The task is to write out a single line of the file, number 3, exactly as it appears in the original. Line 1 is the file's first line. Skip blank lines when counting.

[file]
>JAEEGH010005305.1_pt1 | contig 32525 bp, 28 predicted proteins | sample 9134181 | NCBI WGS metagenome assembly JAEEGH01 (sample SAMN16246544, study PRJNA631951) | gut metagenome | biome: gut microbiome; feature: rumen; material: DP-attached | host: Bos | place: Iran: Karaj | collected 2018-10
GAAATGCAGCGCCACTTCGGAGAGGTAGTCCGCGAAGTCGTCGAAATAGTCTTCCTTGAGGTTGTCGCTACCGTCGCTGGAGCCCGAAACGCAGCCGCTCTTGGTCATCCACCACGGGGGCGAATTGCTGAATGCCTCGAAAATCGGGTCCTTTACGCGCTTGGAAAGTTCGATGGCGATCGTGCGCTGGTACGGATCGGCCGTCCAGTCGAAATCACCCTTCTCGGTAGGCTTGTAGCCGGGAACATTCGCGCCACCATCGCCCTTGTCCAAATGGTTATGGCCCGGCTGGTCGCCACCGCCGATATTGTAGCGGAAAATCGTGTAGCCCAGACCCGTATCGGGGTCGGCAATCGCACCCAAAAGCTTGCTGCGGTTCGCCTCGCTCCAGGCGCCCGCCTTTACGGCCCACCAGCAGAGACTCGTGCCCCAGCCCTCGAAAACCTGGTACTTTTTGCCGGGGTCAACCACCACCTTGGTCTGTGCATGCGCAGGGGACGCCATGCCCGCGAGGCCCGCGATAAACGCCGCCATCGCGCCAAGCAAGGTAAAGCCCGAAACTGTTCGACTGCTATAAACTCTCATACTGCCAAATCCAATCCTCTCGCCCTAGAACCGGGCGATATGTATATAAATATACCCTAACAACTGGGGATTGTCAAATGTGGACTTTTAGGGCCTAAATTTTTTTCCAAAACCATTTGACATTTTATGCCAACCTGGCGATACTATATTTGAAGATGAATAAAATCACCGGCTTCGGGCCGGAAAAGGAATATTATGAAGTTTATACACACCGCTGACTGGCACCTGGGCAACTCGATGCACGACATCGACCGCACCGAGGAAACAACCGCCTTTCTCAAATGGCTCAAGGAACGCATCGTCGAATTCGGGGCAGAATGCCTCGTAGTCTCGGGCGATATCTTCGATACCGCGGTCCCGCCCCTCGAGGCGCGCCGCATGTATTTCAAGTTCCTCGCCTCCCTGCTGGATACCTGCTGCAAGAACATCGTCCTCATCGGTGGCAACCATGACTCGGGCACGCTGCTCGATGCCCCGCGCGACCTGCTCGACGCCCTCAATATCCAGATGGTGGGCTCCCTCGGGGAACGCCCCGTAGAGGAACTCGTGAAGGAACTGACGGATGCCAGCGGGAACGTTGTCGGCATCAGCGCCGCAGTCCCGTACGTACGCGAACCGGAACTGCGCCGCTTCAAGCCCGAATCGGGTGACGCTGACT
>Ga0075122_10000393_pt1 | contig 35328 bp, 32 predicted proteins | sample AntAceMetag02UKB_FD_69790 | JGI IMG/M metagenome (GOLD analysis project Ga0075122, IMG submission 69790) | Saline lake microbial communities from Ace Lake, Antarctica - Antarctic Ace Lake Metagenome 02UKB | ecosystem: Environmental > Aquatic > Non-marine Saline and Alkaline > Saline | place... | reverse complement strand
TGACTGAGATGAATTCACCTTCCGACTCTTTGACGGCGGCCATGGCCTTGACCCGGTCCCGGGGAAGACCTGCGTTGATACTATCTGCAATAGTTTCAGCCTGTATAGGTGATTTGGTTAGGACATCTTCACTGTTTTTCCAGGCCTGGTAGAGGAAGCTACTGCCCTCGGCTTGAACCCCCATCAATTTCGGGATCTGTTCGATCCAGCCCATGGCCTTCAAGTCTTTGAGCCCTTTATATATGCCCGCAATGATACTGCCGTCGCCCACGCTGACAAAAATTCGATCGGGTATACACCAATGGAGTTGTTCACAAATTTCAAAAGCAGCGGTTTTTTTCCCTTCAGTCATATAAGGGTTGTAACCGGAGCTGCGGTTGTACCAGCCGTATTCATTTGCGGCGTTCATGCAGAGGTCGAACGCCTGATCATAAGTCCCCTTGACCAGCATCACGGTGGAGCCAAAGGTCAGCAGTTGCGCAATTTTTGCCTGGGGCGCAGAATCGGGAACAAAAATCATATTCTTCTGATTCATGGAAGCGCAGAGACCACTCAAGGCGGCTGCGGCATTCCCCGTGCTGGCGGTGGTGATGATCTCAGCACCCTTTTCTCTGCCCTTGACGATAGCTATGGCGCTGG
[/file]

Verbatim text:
>Ga0075122_10000393_pt1 | contig 35328 bp, 32 predicted proteins | sample AntAceMetag02UKB_FD_69790 | JGI IMG/M metagenome (GOLD analysis project Ga0075122, IMG submission 69790) | Saline lake microbial communities from Ace Lake, Antarctica - Antarctic Ace Lake Metagenome 02UKB | ecosystem: Environmental > Aquatic > Non-marine Saline and Alkaline > Saline | place... | reverse complement strand